Betty Parsons' strapping mental and physical good health until virtually the end of her long life was a testament to her own teachings. She taught 20,000 women to "relax for childbirth and for life", as she put it. A trained nurse and opera singer, Parsons began in London in 1946 teaching stressed businessmen to relax. She was diverted into teaching expectant mothers at a time when the process of childbirth was viewed with trepidation.
Lessons from Parsons in a sequence of studios, latterly in Brook's Mews, Mayfair, and often including fathers (shockingly for the time), somehow made all the difference – and not just to childbirth. Betty's "girls", as she called them, widely reported that they continued to hear her voice in their heads years after they last clapped eyes on her, advising them as they went about their business.
After she retired in 1946 many continued to phone for guidance and to visit her house in Great Bookham, Surrey. Hundreds turned up for her 80th birthday at St James's Palace (she had taught Royal girls, too), and to her 90th, where the conductor Sir Mark Elder arranged a surprise musical tribute.
It is hard to describe the special experience of being in Parsons' company. Her teachings made perfect sense – drop shoulders and relax, put space between yourself and the problem, finish one job before starting another – yet somehow an extra something emanated. She was a great believer in the idea that it is only in looking back that one sees the reasons why events occurred.
In Parson's case she had a great blow in 1946 when her second son died of pneumonia at three months old. She became interested in Eastern philosophy when the chronic sinusitis she developed after her son's death was apparently cured by an Indian homoeopath who showed her the connection between mind, body and emotions and also taught her how to relax. "I had grown up with the idea of God being out there," she said. "Eastern philosophy introduced me to the idea of finding a higher self within me. Life is a jigsaw and I now see that my son's short life played its part in my decision to teach people and that my training to be an opera singer, a career which circumstances after the War prevented me from taking up, was not wasted. How else would I have been able to talk for 10 hours a day, every day, without my voice giving up?"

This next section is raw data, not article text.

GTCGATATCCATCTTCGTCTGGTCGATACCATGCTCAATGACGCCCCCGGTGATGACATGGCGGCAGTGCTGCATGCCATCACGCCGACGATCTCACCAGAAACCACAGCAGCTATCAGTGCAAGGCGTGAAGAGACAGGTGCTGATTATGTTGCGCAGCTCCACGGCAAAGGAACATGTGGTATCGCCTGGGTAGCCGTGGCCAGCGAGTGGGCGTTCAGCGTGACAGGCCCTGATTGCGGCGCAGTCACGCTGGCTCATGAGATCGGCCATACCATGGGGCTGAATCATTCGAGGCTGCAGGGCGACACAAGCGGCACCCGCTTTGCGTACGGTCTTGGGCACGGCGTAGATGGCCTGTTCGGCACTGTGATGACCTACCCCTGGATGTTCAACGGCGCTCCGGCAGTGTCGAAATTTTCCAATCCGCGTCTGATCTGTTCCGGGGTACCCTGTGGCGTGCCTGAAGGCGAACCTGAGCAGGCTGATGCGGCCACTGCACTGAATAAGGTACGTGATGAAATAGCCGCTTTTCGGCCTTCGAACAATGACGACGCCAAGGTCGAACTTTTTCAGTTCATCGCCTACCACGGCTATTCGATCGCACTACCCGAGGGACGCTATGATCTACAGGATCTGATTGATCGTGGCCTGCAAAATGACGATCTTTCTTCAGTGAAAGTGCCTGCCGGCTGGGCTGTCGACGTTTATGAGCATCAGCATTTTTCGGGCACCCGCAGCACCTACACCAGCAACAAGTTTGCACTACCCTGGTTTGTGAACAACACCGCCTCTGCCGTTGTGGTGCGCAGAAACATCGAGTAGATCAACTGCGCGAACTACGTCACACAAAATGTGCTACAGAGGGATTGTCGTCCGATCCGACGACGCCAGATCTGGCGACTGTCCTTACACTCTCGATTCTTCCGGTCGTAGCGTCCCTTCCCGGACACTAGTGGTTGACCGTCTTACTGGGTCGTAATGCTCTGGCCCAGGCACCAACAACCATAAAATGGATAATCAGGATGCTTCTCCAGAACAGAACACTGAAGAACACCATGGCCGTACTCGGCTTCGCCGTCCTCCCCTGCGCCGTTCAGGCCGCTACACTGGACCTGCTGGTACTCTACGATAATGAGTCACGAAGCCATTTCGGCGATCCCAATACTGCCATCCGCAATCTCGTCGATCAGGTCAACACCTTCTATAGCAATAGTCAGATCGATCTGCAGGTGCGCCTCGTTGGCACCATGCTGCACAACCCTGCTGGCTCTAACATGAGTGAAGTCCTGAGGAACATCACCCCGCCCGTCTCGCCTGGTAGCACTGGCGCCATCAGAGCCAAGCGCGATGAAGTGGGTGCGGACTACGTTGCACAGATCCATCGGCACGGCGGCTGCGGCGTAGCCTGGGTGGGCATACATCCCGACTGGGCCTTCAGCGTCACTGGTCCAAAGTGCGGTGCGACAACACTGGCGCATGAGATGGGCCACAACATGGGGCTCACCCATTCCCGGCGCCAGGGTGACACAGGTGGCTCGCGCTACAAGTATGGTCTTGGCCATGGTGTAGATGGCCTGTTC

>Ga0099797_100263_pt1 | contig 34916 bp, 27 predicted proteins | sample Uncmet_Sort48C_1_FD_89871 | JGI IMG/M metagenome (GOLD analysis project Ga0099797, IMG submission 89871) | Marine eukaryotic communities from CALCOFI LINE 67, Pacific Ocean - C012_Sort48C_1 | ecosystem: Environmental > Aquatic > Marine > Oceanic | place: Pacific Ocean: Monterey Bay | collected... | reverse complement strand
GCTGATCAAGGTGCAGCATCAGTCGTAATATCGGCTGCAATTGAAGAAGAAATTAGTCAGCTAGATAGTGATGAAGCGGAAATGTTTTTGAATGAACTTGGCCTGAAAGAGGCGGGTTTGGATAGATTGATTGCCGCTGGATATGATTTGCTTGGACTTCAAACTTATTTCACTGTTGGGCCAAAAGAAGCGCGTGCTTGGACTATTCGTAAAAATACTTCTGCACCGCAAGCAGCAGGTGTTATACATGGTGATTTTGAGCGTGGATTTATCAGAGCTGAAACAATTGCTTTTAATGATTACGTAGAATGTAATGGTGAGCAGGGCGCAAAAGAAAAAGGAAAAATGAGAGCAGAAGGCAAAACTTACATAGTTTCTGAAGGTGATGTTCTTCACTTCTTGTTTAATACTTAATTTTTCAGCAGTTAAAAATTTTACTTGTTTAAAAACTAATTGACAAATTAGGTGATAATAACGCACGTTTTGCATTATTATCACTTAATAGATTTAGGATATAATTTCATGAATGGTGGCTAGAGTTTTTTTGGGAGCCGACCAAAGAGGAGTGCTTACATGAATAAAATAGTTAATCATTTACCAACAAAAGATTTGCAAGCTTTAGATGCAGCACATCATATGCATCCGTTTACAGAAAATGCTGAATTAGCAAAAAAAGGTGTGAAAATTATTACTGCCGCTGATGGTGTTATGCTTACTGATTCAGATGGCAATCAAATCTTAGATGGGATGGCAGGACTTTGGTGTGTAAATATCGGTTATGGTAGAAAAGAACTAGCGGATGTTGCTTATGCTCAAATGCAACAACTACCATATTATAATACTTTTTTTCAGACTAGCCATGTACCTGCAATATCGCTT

She believed that divine energy could be tapped through relaxation. "We have three elements," she said, "mind, body and emotions. I see these like a three-point plug. If all three are properly aligned, as they are when we relax, then the divine light will come on."
She was born Aileen Murray Slater in Rawalpindi (then in India, now Pakistan) in 1915. She was the daughter of a British army officer seconded to the Indian army. The family later moved to Canada, where Betty trained as a nurse. She married Terence Parsons, a commander in the RNVR, in 1939.
Friends and her "girls" continued to marvel at her undimmed mental and physical energy, which she attributed to daytime rests. "You are never wasting time when you are recharging your batteries," she said, adding, "Several people have said to me, 'how do you do it?' And I have said, 'well it's the attitude. I am a glass-half-full person and I believe we must live in today, not in yesterday or tomorrow ... I love my life and I am a great believer in the management upstairs. And I love my couple of whiskies in the evening. I know that I have helped quite a lot of people this way and it is only because I have practised my own philosophy."
Parsons is survived by her son Michael, a psychoanalyst in London.
Aileen Murray "Betty" Slater, childbirth instructor: born Rawalpindi 31 October 31 1915; MBE; married 1939 Terence Parsons (died 1976; one son, and one son deceased); died 1 February 2012.Reuse content